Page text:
I also ask for help. This is a tough one for me for a number of reasons. 1) I’m proud. 2) I’m a perfectionist. 3) After 4 years of asking the NHS for back surgery and being constantly told no by just about everyone (except a surgeon, go figure), I now have a real fear of asking for help from anyone as my subconscious assumption is that I will be told no, and I’m scared of the emotions that I know that situation will evoke in me. I still quite often ask for help about 3 weeks after I should have, but I’m getting much better at it. Slowly, slowly.

My resilience always takes a hit by a low mood. Depression often involves peaks and troughs, mine is sometimes related to my levels of pain, and sometimes it isn’t apparently related to anything at all. There are some tried and tested ways of boosting my mood. Firstly, exercise. Hitting the gym on an evening or weekend, or spinning will make my mood so much more manageable both at home and at work. However, if my mood is low because my back is in spasm then there is no exercise to be done until my back eases off, so that’s a problem. Delivering programmes boosts my mood. I LOVE being out of the office, meeting new people, running programmes or even attending conferences. I love the buzz, the energy and I love showing off my expertise (definitely one of life’s showboats). But, that all depends on my work calendar, sometimes you’re out of the office for weeks on end and sometimes you’re in the office for weeks on end, alas, it’s the nature of the beast. The point is that my low mood is boosted by doing something I’m good at. I know that praise always improves my mood, my confidence and also my brand of resilience. Find something you’re good at and do it, be it something work related like delivery is for me, or the gym, a sport, writing a blog – anything!

When I’m in the office, here are the things that help:

  • People asking for my advice. One of my colleagues, Janet, is great at doing this. She loves bouncing ideas around, talking about the big picture, she gets me feeling really energised and buzzy and she makes me feel like an expert whose opinion she values. So, Janet – thank you!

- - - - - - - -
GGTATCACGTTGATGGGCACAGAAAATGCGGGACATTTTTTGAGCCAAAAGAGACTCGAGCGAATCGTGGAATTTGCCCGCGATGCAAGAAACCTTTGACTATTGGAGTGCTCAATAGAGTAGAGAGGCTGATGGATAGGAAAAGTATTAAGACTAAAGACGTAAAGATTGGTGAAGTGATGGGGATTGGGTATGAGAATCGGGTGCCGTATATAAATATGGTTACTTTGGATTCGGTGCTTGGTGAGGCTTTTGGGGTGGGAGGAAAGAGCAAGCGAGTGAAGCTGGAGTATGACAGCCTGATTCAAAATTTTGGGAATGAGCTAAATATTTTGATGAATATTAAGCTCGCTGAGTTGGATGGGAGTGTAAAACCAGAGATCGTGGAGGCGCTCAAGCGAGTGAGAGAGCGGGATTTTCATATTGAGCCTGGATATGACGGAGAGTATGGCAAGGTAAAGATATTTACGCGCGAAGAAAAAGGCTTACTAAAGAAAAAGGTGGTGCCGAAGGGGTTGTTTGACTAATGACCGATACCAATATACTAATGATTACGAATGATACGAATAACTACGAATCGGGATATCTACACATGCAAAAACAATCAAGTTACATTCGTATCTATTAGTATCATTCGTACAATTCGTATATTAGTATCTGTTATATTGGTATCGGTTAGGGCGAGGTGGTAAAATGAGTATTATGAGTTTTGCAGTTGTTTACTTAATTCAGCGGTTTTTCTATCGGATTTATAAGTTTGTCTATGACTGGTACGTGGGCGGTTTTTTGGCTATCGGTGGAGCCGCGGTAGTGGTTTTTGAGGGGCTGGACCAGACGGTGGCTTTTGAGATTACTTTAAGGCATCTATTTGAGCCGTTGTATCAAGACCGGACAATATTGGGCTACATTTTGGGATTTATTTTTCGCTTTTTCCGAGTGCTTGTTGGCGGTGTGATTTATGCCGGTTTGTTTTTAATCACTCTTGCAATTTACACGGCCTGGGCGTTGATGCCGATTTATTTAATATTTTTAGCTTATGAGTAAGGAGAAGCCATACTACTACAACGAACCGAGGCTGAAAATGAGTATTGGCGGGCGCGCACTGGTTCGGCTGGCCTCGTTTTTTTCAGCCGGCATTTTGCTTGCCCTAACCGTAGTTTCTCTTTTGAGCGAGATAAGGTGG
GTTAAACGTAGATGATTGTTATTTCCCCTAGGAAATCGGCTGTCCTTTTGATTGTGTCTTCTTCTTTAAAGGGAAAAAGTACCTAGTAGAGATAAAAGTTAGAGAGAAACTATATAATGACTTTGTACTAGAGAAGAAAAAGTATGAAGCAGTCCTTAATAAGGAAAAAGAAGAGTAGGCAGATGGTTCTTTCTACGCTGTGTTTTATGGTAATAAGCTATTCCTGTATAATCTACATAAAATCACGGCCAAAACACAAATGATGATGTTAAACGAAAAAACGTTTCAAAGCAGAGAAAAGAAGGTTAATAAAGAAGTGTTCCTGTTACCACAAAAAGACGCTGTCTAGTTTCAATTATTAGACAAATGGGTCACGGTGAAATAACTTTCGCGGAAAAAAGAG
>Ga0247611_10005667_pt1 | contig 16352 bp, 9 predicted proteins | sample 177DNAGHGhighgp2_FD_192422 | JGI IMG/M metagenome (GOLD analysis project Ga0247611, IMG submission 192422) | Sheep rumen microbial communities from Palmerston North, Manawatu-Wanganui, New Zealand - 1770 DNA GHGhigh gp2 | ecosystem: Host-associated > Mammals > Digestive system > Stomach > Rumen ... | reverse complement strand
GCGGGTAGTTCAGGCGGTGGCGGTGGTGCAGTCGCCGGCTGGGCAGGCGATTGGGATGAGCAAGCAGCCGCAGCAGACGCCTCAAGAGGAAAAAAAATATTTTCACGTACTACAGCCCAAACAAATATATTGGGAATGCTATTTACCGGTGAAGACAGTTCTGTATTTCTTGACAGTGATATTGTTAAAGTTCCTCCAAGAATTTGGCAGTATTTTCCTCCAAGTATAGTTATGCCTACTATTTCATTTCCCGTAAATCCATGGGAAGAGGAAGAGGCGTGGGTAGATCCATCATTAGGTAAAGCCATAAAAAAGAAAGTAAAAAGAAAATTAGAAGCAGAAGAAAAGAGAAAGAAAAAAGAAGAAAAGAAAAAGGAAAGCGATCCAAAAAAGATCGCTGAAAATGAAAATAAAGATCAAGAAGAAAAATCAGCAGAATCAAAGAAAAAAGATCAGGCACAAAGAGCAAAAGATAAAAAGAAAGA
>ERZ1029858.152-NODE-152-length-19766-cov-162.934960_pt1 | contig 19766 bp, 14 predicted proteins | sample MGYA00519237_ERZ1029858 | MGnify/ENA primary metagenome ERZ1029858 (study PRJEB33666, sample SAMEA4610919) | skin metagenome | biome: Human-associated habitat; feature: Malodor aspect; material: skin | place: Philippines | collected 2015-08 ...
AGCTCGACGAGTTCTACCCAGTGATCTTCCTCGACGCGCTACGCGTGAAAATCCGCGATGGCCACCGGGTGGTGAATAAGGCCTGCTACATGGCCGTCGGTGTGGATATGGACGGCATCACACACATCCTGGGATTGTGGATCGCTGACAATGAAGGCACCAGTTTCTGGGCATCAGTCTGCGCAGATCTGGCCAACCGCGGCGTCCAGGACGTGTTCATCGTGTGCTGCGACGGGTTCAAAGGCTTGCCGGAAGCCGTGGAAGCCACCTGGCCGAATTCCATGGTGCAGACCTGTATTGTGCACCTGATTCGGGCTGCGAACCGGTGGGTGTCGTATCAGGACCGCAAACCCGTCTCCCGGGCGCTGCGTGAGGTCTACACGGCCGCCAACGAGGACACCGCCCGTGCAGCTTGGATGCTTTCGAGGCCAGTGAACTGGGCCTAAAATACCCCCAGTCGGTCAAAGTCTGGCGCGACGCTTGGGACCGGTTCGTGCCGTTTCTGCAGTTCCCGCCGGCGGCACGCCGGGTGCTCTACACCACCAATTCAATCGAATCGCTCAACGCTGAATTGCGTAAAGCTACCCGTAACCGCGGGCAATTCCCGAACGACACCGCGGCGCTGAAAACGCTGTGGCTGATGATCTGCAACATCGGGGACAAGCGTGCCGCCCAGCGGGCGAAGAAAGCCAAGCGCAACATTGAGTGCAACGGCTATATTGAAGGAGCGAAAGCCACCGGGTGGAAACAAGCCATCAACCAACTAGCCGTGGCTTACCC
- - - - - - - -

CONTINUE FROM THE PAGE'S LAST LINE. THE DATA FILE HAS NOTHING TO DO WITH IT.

• Leaving the office for lunch/ break. This one is really easy and really important. Again, I have a fantastic colleague, Emma who is always up for grabbing lunch and letting me either sit in silence (but with company) if I need it or letting me vent about something that’s been getting me down. Thanks, Em!
  • Not asking how I am. I know this one probably sounds a little counterintuitive but what I mean is, if you think there is a chance I’m going to feel the need to say “I’m fine” when you ask me, because we’re not in private, or we don’t have that kind of relationship, or because I’ve just come back from sick leave for depression (dur of course I’m not fine), then don’t ask! By all means talk to me, ask me about my plans or how my day is going or tell me things but don’t ask that.
  • Listening to inspiring podcasts or TedTalks while I work.
  • Biscuits. Obviously.

I don’t know if these things will work for you, they certainly can’t hurt though. In the same way as I believe there isn’t one representative experience of depression or of any mental illness, I don’t think there is one type of resilience either. You’ve got to know your brand, how to boost it, and what works for you when it’s lowered. I would love to hear any tips you might have for boosting your mood or your resilience.